Indian Journal of Dental ResearchIndian Journal of Dental ResearchIndian Journal of Dental Research
Indian Journal of Dental Research   Login   |  Users online:

Home Bookmark this page Print this page Email this page Small font sizeDefault font size Increase font size         


Table of Contents   
Year : 2019  |  Volume : 30  |  Issue : 4  |  Page : 506-511
Efficacy of a mouthwash containing essential oils and curcumin as an adjunct to nonsurgical periodontal therapy among rheumatoid arthritis patients with chronic periodontitis: A randomized controlled trial

1 Department of Public Health Dentistry, Indira Gandhi Institute of Dental Sciences, Pondicherry, Tamil Nadu, India
2 Department of Public Health Dentistry, Meenakshi Ammal Dental College and Hospital, Chennai, Tamil Nadu, India

Click here for correspondence address and email

Date of Submission18-Nov-2017
Date of Decision07-Mar-2018
Date of Acceptance14-May-2018
Date of Web Publication18-Nov-2019


Purpose: The purpose of this study was to assess the efficacy of mouthwash containing essential oils and curcumin (MEC) as an adjunct to nonsurgical periodontal therapy on the disease activity of rheumatoid arthritis (RA) among RA patients with chronic periodontitis (CP). Materials and Methods: A triple-blinded controlled trial was conducted among 45 female RA patients with CP randomized into three treatment groups as follows: Group A: scaling and root planing (SRP) with 0.2% chlorhexidine mouthwash as an adjunct (n = 15), Group B: SRP with MEC as an adjunct (n = 15), and Group C: SRP alone (n = 15). RA disease activity was assessed using erythrocyte sedimentation rate, serum C-reactive protein, serum anti-citrullinated protein antibody, and serum rheumatoid factor. Periodontal disease activity was assessed using plaque index, clinical attachment level (CAL), and pocket depth (PD). All parameters were recorded at baseline and 6 weeks thereafter. Data were assessed using one-way ANOVA and paired t-test. Results: A significant reduction in periodontal and RA disease activity parameters was observed from baseline to 6 weeks following intervention (P < 0.05). The highest percentage of mean reduction in plaque index and RA parameters from baseline to 6 weeks was observed in Group B followed by Groups A and C. The highest percentage of mean reduction in PD and CAL was observed in Group A followed by Groups B and C (P < 0.001). Conclusion: This study reveals that MEC as an adjunct to SRP is effective in reducing the disease activity of RA and CP, thereby warranting the use of the same.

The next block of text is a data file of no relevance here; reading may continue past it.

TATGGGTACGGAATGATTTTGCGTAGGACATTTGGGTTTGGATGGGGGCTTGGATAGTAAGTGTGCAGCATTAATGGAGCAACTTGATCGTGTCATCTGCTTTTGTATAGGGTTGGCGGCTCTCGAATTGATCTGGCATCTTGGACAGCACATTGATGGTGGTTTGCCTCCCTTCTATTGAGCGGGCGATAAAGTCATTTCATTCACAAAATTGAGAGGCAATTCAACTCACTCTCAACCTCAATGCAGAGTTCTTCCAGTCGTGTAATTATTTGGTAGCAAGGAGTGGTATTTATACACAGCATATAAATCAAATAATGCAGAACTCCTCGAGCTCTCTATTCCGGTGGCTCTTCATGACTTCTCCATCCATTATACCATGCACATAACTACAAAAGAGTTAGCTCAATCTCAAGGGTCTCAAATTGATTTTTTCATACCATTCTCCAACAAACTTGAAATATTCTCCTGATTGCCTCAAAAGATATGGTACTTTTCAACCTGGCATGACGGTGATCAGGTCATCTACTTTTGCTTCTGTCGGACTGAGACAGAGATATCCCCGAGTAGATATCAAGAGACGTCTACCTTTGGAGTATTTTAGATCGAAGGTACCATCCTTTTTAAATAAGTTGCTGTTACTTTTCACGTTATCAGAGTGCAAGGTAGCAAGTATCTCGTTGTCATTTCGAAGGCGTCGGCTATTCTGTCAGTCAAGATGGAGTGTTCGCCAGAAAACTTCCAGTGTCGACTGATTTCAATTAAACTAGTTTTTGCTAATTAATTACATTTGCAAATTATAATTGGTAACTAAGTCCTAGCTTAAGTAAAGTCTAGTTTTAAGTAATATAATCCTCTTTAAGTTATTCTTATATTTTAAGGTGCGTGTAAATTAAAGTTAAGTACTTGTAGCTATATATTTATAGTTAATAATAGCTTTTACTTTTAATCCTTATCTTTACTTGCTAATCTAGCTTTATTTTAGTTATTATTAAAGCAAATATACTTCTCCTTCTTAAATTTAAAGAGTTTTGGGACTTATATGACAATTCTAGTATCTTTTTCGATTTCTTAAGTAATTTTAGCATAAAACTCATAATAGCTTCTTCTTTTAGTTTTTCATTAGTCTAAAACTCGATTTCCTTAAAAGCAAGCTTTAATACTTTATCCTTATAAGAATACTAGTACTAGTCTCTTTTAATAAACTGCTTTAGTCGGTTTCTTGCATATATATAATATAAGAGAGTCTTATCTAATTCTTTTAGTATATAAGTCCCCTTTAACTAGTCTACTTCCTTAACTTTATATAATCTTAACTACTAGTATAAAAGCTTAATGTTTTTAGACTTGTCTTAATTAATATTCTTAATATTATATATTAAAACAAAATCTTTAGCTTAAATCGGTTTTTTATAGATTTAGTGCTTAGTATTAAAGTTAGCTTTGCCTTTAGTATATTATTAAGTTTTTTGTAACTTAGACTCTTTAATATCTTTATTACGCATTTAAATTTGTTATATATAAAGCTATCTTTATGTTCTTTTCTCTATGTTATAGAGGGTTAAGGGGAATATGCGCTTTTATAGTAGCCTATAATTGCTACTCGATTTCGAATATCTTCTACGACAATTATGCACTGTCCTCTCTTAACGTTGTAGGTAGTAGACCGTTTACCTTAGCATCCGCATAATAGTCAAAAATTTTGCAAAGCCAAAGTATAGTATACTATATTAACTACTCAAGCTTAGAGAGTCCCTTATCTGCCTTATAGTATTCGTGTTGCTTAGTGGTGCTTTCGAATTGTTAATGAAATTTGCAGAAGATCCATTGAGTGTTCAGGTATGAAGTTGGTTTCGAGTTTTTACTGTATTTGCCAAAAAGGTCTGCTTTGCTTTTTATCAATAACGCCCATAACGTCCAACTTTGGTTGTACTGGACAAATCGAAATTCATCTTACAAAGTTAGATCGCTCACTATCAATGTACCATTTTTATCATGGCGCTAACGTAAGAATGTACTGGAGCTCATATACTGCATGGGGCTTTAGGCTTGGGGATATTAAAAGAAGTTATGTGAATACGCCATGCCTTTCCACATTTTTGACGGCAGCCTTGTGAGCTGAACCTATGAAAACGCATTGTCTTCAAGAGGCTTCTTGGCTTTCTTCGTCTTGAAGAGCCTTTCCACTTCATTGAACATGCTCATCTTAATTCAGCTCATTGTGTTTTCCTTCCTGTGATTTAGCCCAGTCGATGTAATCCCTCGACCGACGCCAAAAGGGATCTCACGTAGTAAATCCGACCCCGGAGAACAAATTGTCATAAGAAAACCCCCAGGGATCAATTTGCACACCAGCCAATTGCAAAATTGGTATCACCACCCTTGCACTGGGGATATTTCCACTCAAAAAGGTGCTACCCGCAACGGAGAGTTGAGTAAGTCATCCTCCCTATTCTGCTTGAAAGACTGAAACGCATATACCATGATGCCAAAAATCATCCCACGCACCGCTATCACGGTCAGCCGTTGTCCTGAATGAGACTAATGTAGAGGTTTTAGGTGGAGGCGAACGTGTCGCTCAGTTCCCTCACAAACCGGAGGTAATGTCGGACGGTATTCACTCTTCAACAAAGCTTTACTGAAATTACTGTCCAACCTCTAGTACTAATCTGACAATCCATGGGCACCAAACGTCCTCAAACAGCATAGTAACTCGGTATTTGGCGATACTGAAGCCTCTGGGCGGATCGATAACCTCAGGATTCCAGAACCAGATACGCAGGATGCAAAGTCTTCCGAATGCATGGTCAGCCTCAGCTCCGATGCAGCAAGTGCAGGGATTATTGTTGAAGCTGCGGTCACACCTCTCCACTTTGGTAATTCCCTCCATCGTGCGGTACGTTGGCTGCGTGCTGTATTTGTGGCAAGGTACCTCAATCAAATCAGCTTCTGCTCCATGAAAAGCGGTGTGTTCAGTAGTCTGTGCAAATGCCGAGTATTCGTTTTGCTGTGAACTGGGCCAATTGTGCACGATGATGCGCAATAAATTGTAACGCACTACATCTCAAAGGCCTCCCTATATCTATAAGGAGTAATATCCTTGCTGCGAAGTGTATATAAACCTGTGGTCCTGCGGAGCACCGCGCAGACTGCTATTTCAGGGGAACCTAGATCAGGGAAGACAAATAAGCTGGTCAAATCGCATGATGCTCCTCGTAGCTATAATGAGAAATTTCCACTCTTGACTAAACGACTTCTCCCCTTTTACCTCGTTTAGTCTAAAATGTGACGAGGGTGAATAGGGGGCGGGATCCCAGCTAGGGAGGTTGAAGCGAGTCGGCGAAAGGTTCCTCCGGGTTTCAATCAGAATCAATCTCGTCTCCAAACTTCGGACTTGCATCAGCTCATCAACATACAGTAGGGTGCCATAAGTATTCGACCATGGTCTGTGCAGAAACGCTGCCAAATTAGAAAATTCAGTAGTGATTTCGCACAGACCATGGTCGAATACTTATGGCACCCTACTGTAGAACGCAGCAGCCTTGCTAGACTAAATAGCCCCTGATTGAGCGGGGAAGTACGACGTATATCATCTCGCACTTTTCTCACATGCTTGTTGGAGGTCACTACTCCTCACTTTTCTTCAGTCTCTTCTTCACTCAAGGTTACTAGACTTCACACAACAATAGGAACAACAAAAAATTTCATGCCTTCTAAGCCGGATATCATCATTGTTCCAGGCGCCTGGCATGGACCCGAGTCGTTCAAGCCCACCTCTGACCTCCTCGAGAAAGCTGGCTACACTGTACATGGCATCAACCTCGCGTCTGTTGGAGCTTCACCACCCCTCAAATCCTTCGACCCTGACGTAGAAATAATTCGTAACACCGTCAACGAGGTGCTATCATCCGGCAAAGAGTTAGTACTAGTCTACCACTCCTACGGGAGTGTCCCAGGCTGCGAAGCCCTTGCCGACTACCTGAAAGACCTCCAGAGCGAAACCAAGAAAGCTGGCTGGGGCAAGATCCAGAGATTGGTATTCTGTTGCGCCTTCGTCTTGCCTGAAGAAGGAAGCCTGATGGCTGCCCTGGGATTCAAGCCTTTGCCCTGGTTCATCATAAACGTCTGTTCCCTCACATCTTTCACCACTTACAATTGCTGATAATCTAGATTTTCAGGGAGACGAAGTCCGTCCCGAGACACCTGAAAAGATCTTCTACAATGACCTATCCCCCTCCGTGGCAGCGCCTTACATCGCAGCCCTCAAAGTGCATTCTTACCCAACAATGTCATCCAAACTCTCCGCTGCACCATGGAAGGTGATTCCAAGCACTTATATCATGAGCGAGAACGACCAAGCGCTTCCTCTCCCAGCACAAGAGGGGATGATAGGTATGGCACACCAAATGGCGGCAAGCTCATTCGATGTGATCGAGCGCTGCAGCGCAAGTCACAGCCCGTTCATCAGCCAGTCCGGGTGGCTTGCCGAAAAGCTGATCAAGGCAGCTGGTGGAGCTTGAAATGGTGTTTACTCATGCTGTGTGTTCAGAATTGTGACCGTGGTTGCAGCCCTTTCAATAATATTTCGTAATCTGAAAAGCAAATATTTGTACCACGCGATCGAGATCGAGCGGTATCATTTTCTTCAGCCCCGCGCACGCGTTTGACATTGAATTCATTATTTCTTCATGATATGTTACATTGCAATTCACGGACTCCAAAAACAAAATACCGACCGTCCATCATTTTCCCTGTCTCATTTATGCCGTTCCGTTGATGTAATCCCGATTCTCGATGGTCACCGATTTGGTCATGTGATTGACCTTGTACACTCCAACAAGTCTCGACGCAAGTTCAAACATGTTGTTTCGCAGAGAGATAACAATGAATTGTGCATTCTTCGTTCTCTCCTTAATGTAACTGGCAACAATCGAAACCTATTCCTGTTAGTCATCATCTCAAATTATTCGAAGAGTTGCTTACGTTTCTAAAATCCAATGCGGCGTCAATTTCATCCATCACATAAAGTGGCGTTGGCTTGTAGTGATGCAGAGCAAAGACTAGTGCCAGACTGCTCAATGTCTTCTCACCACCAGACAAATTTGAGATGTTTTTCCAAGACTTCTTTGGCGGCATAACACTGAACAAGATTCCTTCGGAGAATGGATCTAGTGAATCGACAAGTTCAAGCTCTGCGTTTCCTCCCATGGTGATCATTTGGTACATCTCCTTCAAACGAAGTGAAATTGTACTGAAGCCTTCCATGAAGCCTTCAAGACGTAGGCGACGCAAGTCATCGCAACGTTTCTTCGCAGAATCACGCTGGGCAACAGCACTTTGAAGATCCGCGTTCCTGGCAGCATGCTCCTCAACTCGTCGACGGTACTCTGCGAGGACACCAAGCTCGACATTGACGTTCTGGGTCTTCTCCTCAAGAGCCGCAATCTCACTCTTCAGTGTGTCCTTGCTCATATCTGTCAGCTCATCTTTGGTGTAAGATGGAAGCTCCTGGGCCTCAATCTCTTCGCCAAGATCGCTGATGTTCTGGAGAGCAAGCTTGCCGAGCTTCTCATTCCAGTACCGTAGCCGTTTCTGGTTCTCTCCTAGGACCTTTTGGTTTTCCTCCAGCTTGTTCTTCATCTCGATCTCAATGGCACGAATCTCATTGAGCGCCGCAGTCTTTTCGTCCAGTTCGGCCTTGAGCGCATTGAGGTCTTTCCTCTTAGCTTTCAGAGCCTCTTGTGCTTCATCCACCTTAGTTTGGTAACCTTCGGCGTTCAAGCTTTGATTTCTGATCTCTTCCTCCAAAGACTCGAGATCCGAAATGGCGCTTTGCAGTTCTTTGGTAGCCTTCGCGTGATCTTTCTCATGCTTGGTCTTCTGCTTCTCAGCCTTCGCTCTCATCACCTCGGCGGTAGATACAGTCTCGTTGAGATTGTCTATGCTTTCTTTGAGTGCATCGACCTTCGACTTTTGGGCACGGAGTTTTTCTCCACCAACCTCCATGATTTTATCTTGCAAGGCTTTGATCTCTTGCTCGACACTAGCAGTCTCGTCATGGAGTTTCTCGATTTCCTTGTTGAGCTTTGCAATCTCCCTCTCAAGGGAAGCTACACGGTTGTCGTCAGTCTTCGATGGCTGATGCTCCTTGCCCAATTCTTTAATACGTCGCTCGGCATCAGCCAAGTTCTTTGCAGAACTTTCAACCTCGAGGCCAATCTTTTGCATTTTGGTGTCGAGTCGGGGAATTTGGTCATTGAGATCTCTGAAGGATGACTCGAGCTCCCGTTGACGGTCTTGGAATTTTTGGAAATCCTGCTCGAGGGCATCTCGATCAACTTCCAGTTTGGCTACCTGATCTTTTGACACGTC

Keywords: Anti-citrullinated protein antibody, chronic periodontitis, essential oil mouthwash with curcumin, rheumatoid arthritis

How to cite this article:
Anusha D, Chaly PE, Junaid M, Nijesh J E, Shivashankar K, Sivasamy S. Efficacy of a mouthwash containing essential oils and curcumin as an adjunct to nonsurgical periodontal therapy among rheumatoid arthritis patients with chronic periodontitis: A randomized controlled trial. Indian J Dent Res 2019;30:506-11

How to cite this URL:
Anusha D, Chaly PE, Junaid M, Nijesh J E, Shivashankar K, Sivasamy S. Efficacy of a mouthwash containing essential oils and curcumin as an adjunct to nonsurgical periodontal therapy among rheumatoid arthritis patients with chronic periodontitis: A randomized controlled trial. Indian J Dent Res [serial online] 2019 [cited 2021 Aug 4];30:506-11. Available from:

   Introduction Top

Periodontal disease (PD) is a chronic inflammatory disease where resident cells and preformed mediators induce leukocyte infiltration and progressive destruction of the tooth-supporting tissues as a result of interaction between bacterial products, cell populations, and mediators in disease-susceptible individuals.[1] This is a complex disease with multifactorial etiology and influenced by genetic and environmental risk factors. Rheumatoid arthritis (RA) is a systemic, inflammatory disease that is chronic and progressive, which affects primarily the synovial membrane of the joints and may lead to the destruction of bone and cartilage.[2] Global records indicate that the occurrence rate of this disease in the adult population is about 1% in all ethnic groups, predominantly in females where it is two to three times more prevalent when compared to males.[3]

RA and periodontitis share some common pathogenic features; both are chronic inflammatory diseases with immune-regulatory imbalance, genetic and environmental influences leading to the destruction of conjunctive, and hard tissues.[4] A previous study has reported that the frequency of RA is significantly higher in patients with periodontal disease than in patients without periodontitis (3.95% vs. 0.66%).[5] In addition, other similar studies have reported a higher incidence of missing teeth, dental plaque, greater periodontal pocket depth (PD), or worse clinical attachment levels (CALs) in patients with RA.[6]

Growing evidence suggests that pathogens such as Porphyromonas gingivalis which are associated with periodontal disease could play a role in RA propagation. P. gingivalis is the only known pathogen expressing peptidyl-arginine deiminase which is similar to its human counterpart. This enzyme catalyzes the citrullination of arginine-containing peptides and citrullinated antigens that are thought to drive adaptive immune responses which are exclusive to RA.[7] Concentrations of circulating antibody to P. gingivalis have been revealed to be associated with the expression of anti-citrullinated peptide antibody (ACPA).[7]